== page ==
One of the older kids put the younger ones to bed while I was running around picking the teenagers and dropping them off (Phillip was still out of town,) so I asked them to read Tim O'Toole and the Wee Folk as a bedtime story. 

I didn't hear the details but they said they weren't ready to take it back to the library yet so it must've been good.


We reviewed our Irish words from yesterday with another video, and then moved on to the Celts. Celtic people arrived in Ireland in about 500 B.C. Their religion celebrated nature and the seasons, so we talked briefly about that and I gave my 17-year-old a book called The Ancient Celtic Festivals and How We Celebrate Them Today since I knew she'd be interested.

Next we put on some Celtic music and learned about different kinds of Celtic knots. I printed out these diagrams for the kids and had them find each knot as I read to them about each of their meanings.

The little kids wanted to color their diagrams while the older kids and I tried out a few with ropes, and my oldest two girls tried to follow this tutorial on how to do a Celtic knot hairstyle on each other.

Pretty good, I think!

For lunch, we made soft pretzels but instead of twisting them into the traditional pretzel shape or symbols from Harry Potter like the kids usually do, we tried making them into Celtic knots.

Attempting Solomon's Knot.

Can you find each one on the diagram?

The Love Knot was probably my favorite.

Turns out that the Sailor's Knot was easier with dough than rope because it didn't slide around so much.

I didn't expect this to be such a fun activity, or for the kids to be so into it, or for it to take so long. Or for there to be so, so much flour all over the kitchen when we were done.


Today was all about iconic features of Ireland, starting with St. Patrick. 

We read a picture book called Patrick: Patron Saint of Ireland, and then watched a short video documentary about the pilgrimage 40,000 Catholics make every year up a mountain called Croagh Patrick. Coincidentally, it's on the last Sunday in July which just happened.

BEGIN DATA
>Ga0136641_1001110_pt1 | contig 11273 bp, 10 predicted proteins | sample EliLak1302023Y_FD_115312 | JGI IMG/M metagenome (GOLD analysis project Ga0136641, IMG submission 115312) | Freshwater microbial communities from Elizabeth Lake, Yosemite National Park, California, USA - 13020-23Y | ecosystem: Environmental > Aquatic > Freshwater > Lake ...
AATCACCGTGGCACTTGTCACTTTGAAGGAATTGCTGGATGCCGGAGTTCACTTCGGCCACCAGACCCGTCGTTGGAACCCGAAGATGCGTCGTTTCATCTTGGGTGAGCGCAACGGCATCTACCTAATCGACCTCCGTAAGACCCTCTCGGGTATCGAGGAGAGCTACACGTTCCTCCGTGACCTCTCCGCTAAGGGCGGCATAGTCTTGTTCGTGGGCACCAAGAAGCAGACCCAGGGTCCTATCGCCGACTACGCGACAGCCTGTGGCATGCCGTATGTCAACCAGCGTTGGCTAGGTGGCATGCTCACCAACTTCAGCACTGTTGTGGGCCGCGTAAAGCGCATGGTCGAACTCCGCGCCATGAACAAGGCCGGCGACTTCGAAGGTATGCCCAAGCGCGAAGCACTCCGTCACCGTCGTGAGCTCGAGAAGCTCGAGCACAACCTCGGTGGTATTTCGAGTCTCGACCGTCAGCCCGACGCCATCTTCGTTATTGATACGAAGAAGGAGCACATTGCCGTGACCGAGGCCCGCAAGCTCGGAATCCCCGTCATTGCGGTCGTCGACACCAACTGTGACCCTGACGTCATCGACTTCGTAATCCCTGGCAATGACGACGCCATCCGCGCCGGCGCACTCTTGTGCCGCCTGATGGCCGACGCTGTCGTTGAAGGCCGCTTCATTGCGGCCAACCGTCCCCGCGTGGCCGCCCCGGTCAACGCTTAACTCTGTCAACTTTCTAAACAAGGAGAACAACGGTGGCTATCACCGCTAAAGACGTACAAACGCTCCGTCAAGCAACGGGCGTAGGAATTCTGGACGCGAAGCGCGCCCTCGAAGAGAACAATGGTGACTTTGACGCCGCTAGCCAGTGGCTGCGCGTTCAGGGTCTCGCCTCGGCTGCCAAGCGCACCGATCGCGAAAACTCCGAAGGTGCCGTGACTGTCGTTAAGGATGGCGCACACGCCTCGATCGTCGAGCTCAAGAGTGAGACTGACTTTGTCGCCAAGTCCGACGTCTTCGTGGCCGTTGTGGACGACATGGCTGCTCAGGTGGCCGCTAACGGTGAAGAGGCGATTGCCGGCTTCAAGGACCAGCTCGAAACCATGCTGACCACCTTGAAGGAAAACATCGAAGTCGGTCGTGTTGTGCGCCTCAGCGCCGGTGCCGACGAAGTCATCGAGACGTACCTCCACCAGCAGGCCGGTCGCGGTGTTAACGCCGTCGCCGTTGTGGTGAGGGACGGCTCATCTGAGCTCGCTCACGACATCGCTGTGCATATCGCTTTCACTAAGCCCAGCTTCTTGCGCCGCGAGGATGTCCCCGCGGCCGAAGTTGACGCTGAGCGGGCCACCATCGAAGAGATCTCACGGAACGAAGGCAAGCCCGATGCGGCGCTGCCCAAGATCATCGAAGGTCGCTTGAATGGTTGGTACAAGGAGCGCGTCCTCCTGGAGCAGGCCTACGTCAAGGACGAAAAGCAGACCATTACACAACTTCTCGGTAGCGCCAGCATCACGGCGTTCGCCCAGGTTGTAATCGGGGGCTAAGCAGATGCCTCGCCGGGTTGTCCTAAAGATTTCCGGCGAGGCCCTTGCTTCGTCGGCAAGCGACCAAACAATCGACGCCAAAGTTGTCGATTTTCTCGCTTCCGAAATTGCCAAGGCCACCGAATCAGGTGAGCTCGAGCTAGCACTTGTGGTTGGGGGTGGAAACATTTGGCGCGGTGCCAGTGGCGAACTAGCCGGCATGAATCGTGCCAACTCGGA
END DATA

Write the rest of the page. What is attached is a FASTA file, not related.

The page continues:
Next up was Blarney Castle and the famous Blarney Stone you can kiss for the "gift of gab" (i.e: eloquent speaking.) Someone kissed the stone in this History Channel mini-documentary, and my 9-year-old yelled, "During Coronavirus?!? That's a terrible idea!"

"It's okay," the 5-year-old answered. "He's probably fully vaccinated." (Read this with a slight lisp to get the full effect.)

Lastly, we read about potatoes and the infamous Irish Potato Famine in 1845-1849. Even though potatoes are practically synonymous with Ireland today, they're actually not native plants. The potato was imported to Ireland in the 17th century.

Remember all those potatoes I bought? We used several of them to carve into stamps of whatever design the kids wanted. A good tutorial is this one if you've never done it before.

A moose, a smiley face, shamrocks, a Celtic trinity knot, and Darth Vader.

Again, it was fun but a huge mess.

I wanted to make Dublin coddle for dinner tonight but I didn't read the recipe closely enough, ran out of time, and ended up throwing the ingredients together in a dish I would call loosely inspired by Dublin coddle and not particularly picture-worthy.

This weekend, we'll try again with corned beef and cabbage. Which I know needs to go in the slow cooker for a while so this time I'll be ready.
Learning about Ireland is fun and hands-on with these free crafts, ideas, and activities for kids! #Ireland #Irish #educational

Building the perfect Ireland lesson plan for your students? Are you doing an around-the-world unit in your K-12 social studies classroom? Try these free and fun Irish activities, Celtic crafts, books, and free printables for teachers and educators! #Ireland #lessonplan

This Ireland unit study is packed with activities, Celtic crafts, book lists, and Irish recipes for kids of all ages! Make learning about Ireland in your homeschool even more fun with these free ideas and resources. #Ireland #homeschool
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Anonymous said...

This is incredibly helpful! The kids and I are “traveling around the world” and they want to go to Ireland first! If you have anymore countries, I would love to see it!

Jenny Evans said...

If you're interested in the other countries we've done, you can check out the master list here: